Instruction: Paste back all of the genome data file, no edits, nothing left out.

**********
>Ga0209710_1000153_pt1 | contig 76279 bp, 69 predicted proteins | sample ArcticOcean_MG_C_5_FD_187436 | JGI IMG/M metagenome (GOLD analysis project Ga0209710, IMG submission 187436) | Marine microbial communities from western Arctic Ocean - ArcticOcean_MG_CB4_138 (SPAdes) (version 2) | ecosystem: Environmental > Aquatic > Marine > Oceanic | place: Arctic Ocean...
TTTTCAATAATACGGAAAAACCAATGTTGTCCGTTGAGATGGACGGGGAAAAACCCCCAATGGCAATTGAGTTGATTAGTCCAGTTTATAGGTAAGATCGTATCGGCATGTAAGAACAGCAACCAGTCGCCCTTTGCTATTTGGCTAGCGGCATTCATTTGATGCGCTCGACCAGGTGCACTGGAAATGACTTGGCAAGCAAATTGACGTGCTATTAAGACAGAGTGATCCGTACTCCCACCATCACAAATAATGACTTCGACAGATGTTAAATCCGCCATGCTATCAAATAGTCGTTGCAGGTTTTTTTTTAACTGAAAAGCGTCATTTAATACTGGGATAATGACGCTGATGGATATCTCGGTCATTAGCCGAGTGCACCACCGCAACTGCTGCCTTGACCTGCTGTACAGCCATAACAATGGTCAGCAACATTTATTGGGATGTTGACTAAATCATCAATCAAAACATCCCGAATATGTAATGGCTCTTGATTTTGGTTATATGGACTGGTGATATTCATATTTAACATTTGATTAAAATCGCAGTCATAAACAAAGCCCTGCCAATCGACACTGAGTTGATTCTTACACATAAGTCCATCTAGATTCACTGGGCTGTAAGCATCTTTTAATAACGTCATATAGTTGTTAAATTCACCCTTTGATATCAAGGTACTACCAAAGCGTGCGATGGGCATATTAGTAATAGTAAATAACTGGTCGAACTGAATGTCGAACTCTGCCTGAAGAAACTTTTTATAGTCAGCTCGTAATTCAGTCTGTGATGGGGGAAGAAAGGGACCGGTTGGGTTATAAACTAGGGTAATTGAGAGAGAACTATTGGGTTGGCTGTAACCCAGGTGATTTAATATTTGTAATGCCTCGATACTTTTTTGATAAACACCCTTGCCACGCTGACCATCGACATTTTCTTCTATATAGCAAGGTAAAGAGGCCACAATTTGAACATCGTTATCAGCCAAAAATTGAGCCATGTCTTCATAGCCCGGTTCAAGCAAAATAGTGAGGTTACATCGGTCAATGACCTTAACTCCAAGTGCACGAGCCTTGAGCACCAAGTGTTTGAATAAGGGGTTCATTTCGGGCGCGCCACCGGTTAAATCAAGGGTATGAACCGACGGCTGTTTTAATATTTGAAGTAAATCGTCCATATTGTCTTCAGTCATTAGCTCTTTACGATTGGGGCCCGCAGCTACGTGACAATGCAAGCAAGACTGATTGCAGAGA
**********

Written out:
>Ga0209710_1000153_pt1 | contig 76279 bp, 69 predicted proteins | sample ArcticOcean_MG_C_5_FD_187436 | JGI IMG/M metagenome (GOLD analysis project Ga0209710, IMG submission 187436) | Marine microbial communities from western Arctic Ocean - ArcticOcean_MG_CB4_138 (SPAdes) (version 2) | ecosystem: Environmental > Aquatic > Marine > Oceanic | place: Arctic Ocean...
TTTTCAATAATACGGAAAAACCAATGTTGTCCGTTGAGATGGACGGGGAAAAACCCCCAATGGCAATTGAGTTGATTAGTCCAGTTTATAGGTAAGATCGTATCGGCATGTAAGAACAGCAACCAGTCGCCCTTTGCTATTTGGCTAGCGGCATTCATTTGATGCGCTCGACCAGGTGCACTGGAAATGACTTGGCAAGCAAATTGACGTGCTATTAAGACAGAGTGATCCGTACTCCCACCATCACAAATAATGACTTCGACAGATGTTAAATCCGCCATGCTATCAAATAGTCGTTGCAGGTTTTTTTTTAACTGAAAAGCGTCATTTAATACTGGGATAATGACGCTGATGGATATCTCGGTCATTAGCCGAGTGCACCACCGCAACTGCTGCCTTGACCTGCTGTACAGCCATAACAATGGTCAGCAACATTTATTGGGATGTTGACTAAATCATCAATCAAAACATCCCGAATATGTAATGGCTCTTGATTTTGGTTATATGGACTGGTGATATTCATATTTAACATTTGATTAAAATCGCAGTCATAAACAAAGCCCTGCCAATCGACACTGAGTTGATTCTTACACATAAGTCCATCTAGATTCACTGGGCTGTAAGCATCTTTTAATAACGTCATATAGTTGTTAAATTCACCCTTTGATATCAAGGTACTACCAAAGCGTGCGATGGGCATATTAGTAATAGTAAATAACTGGTCGAACTGAATGTCGAACTCTGCCTGAAGAAACTTTTTATAGTCAGCTCGTAATTCAGTCTGTGATGGGGGAAGAAAGGGACCGGTTGGGTTATAAACTAGGGTAATTGAGAGAGAACTATTGGGTTGGCTGTAACCCAGGTGATTTAATATTTGTAATGCCTCGATACTTTTTTGATAAACACCCTTGCCACGCTGACCATCGACATTTTCTTCTATATAGCAAGGTAAAGAGGCCACAATTTGAACATCGTTATCAGCCAAAAATTGAGCCATGTCTTCATAGCCCGGTTCAAGCAAAATAGTGAGGTTACATCGGTCAATGACCTTAACTCCAAGTGCACGAGCCTTGAGCACCAAGTGTTTGAATAAGGGGTTCATTTCGGGCGCGCCACCGGTTAAATCAAGGGTATGAACCGACGGCTGTTTTAATATTTGAAGTAAATCGTCCATATTGTCTTCAGTCATTAGCTCTTTACGATTGGGGCCCGCAGCTACGTGACAATGCAAGCAAGACTGATTGCAGAGA